Pepper Spray Fired on Hungry Haitians
Chaotic scramble as UN peacekeepers fire pepper spray on thousands of hungry Haitians waiting for food
By Mail Foreign Service
Last updated at 1:14 AM on 27th January 2010
Thousands of hungry Haitians spilled into the streets defeating barbed wire and a tiny contingent of blue-helmeted UN peacekeepers distributing food.
The chaotic scene unfolded outside the wrecked presidential palace in Port-au-Prince where aid agencies struggled to control 4000-strong mass of desperate Haitians, two weeks after the devastating earthquake struck.
Security forces fired pepper spray into the air in an effort to disperse the thousands of men, women and children jostling for food.
Jostle: UN peacekeepers struggle to control the thousands of desperately hungry Haitians outside the wrecked presidential palace in Port-au-Prince
As the overwhelmed soldiers finally retreated, people rushed forward to grab sacks of pinto beans and rice, emblazoned with the U.S. flag.
A vomiting pregnant woman, still gesturing at her mouth to show hunger, was carried off by UN troops after collapsing out of the crush of bodies.
Soldiers had done their best to prepare for the crowds. They erected barbed wire, cutting off the street from the sprawling tent city.
Troops then ordered people to line up in four queues, 20 yards form where the food was to be dumped.
Arms up: Haitians push forward despite security forces firing warning shots
Vain attempt: One peacekeeper (far right) can be seen using pepper spray to try and keep crowds under control
Two trucks were parked between the people and food, while a UN armoured car was on guard to the side.
But even the peacekeepers armed with batons and riot shields could not hold back the agitated crowds.
Every time a soldier fired a warning shot the crowds jumped back just for a moment, and then pushed forward again screaming.
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The episode came two days after similar scenes in the Point Rouge area, when Brazilian U.N. peacekeepers were forced to fire flash grenades and pepper spray to dissipate an unruly crowd.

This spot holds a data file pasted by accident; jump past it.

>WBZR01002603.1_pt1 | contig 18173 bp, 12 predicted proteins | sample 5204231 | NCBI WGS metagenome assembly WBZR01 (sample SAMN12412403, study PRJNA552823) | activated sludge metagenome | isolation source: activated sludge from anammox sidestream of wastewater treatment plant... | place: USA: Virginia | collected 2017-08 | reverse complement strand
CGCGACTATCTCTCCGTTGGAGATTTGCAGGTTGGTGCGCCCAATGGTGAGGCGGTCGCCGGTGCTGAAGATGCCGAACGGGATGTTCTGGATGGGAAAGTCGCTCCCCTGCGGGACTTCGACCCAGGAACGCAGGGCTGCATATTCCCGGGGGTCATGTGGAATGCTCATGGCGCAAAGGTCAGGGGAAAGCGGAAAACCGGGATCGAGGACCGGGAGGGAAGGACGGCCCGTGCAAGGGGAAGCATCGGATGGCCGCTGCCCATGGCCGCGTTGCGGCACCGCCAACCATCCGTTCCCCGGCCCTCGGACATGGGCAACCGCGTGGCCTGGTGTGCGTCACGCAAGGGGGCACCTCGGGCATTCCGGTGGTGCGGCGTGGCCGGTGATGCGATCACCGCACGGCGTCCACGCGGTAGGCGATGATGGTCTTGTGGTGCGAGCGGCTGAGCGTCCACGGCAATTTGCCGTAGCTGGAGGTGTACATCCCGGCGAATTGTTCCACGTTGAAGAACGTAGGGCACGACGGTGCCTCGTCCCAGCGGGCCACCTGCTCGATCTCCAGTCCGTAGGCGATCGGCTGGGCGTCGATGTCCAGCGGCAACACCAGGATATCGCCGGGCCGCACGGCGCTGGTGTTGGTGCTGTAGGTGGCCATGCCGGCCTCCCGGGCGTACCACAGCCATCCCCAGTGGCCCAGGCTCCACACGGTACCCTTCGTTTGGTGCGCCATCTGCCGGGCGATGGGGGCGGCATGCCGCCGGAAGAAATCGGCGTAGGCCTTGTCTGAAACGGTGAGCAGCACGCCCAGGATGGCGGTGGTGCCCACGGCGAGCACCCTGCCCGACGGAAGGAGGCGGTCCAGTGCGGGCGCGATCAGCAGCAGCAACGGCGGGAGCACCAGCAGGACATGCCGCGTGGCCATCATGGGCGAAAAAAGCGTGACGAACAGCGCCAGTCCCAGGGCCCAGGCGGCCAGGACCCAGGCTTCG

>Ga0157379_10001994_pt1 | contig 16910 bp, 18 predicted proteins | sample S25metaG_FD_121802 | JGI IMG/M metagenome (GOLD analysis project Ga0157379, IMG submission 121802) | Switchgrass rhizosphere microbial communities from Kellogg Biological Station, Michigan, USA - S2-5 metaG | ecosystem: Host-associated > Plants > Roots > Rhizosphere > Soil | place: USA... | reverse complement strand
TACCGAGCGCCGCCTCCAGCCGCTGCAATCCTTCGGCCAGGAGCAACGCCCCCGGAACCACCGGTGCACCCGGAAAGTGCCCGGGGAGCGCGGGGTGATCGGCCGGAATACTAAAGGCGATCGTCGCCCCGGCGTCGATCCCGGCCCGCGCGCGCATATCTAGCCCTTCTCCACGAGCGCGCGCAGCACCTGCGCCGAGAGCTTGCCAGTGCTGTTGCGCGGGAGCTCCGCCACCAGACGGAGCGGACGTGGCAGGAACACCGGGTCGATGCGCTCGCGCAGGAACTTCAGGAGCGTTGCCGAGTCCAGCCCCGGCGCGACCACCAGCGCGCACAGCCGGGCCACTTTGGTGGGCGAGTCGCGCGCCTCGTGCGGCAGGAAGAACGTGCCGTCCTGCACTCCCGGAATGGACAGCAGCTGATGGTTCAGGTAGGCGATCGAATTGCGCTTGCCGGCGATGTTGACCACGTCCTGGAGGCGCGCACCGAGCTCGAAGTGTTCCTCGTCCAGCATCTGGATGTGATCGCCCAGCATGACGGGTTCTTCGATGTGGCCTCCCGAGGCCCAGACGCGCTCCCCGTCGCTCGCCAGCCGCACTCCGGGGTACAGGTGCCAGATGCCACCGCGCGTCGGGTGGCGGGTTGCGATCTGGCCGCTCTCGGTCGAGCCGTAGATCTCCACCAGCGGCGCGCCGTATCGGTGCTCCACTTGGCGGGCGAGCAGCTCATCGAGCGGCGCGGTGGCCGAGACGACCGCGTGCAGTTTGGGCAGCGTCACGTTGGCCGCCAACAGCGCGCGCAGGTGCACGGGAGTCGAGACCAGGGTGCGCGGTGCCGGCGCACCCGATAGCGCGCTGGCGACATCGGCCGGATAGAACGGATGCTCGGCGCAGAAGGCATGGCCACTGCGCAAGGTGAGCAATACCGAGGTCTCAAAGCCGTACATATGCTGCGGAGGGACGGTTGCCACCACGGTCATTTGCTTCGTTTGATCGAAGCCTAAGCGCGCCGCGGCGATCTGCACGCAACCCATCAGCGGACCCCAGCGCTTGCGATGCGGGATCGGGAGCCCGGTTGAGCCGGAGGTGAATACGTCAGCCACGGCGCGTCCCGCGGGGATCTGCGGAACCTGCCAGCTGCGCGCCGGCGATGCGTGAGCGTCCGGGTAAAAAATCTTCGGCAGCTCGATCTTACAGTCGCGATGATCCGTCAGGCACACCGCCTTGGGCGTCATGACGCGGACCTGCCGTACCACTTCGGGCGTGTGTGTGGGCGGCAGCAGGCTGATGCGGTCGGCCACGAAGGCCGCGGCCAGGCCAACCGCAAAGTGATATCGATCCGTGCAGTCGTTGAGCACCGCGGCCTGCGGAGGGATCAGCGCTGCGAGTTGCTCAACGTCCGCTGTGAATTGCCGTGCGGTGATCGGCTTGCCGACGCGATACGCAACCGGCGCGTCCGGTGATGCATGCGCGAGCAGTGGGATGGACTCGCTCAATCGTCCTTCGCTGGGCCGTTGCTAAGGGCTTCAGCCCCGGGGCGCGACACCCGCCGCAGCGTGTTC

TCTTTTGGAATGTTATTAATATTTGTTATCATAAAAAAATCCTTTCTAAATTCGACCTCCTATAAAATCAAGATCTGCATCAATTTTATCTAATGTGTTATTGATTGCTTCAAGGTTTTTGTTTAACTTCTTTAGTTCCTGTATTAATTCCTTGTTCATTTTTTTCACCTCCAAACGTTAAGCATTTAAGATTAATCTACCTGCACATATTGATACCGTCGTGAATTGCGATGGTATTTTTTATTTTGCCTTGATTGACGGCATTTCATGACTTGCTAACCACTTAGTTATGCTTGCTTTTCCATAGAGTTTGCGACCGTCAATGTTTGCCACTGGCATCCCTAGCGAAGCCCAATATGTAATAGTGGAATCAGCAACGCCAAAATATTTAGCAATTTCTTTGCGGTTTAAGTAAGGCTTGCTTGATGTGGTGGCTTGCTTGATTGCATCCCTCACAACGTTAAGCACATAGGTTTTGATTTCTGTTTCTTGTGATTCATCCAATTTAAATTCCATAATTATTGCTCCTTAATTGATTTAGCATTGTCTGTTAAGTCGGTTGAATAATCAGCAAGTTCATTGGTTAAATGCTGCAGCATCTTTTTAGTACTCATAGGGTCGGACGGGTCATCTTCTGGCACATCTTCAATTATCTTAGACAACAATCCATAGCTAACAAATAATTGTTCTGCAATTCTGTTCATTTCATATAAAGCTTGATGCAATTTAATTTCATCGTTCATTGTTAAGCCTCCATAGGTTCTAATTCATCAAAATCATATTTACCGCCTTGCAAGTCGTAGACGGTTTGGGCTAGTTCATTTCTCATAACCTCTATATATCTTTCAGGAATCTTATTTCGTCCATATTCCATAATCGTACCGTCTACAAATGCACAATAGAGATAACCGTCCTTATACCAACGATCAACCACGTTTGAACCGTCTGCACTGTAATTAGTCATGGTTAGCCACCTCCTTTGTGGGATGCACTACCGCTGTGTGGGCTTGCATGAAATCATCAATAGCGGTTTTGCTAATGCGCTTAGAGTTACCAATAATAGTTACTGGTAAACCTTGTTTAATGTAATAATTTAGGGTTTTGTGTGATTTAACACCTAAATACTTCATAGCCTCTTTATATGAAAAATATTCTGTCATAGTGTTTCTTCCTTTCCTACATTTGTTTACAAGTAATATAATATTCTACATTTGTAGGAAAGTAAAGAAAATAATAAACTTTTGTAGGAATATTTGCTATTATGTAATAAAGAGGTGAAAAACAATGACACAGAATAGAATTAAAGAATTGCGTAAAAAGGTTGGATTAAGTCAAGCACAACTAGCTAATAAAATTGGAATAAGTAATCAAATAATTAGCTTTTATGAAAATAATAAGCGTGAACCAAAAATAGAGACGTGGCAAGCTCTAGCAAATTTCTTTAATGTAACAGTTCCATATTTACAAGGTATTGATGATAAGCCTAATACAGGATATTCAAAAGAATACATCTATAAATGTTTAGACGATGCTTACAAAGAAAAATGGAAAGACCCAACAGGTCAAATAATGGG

‘Due to insufficient strength of military personnel providing security in the site of the distribution, the population tried to loot, putting the lives of the military personnel and the (World Food Program) members in danger,’ according to an internal Brazilian UN report.
Surging crowds: A young man’s eyes light up as he sees dozens of sacks of rice and pinto beans
Retreating: Thousands of people were left without food after the chaotic scramble
With thousands left without food after the melee, president Rene Preval called for more tents for the homeless who are spread across empty lots, parks and plazas in the hundreds of thousands.
In the surrounding Champs de Mars plaza, Haitians were living out in the open, many with nothing more than a plastic sheet to protect them from sun and rain.
‘We live like dogs,’ said Espiegle Amilcar, 34. ‘We’re sleeping, eating and going to the bathroom in the same place.’
The global agency supplying tents said it already had 10,000 stored in Haiti and at least 30,000 more would be arriving.
Going without: Children hold up placards demanding help in Leogane, one of the towns worst hit by the earthquake
But the International Organization for Migration said: ‘The supply is unlikely to address the extensive shelter needs.’
Meanwhile as Haiti’s mobile phone system began working again, thousands of voicemails and texts from people trapped in the ruins were heard and seen for the first time.
Survivor Rene Emile, 32, cried when she read the text from her husband Peter who was on training course in the capital when the building he was in collapsed.
He wrote: ‘Send help, we are still alive. May the Lord bless you and keep you, his face shines upon you. I love you.’
Mrs Emile told the The Sun: ‘This is all I have left of my husband. Some words on a cellphone screen. This is all there is and it arrived too late.’
Read more: http://www.dailymail.co.uk/news/worldnews/article-1246105/Haiti-earthquake-Chaotic-scramble-thousands-hungry-Haitians-overrun-peacekeepers-delivering-food.html#ixzz0dwyBThJs